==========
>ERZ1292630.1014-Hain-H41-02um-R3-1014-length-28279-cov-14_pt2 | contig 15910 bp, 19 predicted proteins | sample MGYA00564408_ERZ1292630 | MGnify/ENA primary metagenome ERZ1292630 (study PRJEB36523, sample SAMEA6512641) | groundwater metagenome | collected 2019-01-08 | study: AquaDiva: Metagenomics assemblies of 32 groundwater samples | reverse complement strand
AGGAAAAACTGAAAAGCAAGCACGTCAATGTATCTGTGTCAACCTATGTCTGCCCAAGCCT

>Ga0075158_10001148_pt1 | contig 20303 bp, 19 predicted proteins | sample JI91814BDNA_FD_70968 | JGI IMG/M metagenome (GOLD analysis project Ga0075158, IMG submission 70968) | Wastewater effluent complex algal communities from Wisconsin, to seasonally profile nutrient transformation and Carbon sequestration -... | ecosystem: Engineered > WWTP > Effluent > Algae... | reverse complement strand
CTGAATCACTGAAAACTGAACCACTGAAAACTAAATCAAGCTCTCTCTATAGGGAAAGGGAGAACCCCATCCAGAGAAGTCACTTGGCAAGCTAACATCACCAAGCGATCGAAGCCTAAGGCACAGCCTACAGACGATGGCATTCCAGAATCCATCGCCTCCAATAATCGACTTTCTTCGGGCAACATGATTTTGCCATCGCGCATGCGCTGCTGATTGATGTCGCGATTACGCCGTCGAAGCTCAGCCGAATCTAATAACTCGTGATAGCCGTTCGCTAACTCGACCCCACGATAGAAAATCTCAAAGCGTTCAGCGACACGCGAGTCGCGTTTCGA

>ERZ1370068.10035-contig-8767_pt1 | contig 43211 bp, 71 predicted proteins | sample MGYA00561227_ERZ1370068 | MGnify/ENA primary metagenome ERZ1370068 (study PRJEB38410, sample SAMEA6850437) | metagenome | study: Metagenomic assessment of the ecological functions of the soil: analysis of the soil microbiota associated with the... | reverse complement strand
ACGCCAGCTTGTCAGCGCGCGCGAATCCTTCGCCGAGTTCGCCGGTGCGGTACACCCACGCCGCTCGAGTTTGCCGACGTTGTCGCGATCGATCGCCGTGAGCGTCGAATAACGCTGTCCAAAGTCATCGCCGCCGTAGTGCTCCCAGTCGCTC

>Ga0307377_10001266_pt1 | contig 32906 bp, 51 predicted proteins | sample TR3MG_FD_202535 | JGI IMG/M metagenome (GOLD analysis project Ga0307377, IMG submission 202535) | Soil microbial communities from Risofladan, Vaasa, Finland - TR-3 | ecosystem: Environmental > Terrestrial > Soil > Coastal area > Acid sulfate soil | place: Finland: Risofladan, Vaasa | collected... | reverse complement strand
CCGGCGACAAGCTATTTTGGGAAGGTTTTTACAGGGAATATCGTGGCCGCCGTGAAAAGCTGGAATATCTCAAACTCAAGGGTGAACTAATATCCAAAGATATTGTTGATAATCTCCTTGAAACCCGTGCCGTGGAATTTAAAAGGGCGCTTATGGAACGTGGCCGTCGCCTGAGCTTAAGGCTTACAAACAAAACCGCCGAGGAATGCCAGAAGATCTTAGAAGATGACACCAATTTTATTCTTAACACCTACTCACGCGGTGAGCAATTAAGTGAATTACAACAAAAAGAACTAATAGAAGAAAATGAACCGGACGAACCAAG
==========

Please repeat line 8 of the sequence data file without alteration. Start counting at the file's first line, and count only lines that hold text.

CCGGCGACAAGCTATTTTGGGAAGGTTTTTACAGGGAATATCGTGGCCGCCGTGAAAAGCTGGAATATCTCAAACTCAAGGGTGAACTAATATCCAAAGATATTGTTGATAATCTCCTTGAAACCCGTGCCGTGGAATTTAAAAGGGCGCTTATGGAACGTGGCCGTCGCCTGAGCTTAAGGCTTACAAACAAAACCGCCGAGGAATGCCAGAAGATCTTAGAAGATGACACCAATTTTATTCTTAACACCTACTCACGCGGTGAGCAATTAAGTGAATTACAACAAAAAGAACTAATAGAAGAAAATGAACCGGACGAACCAAG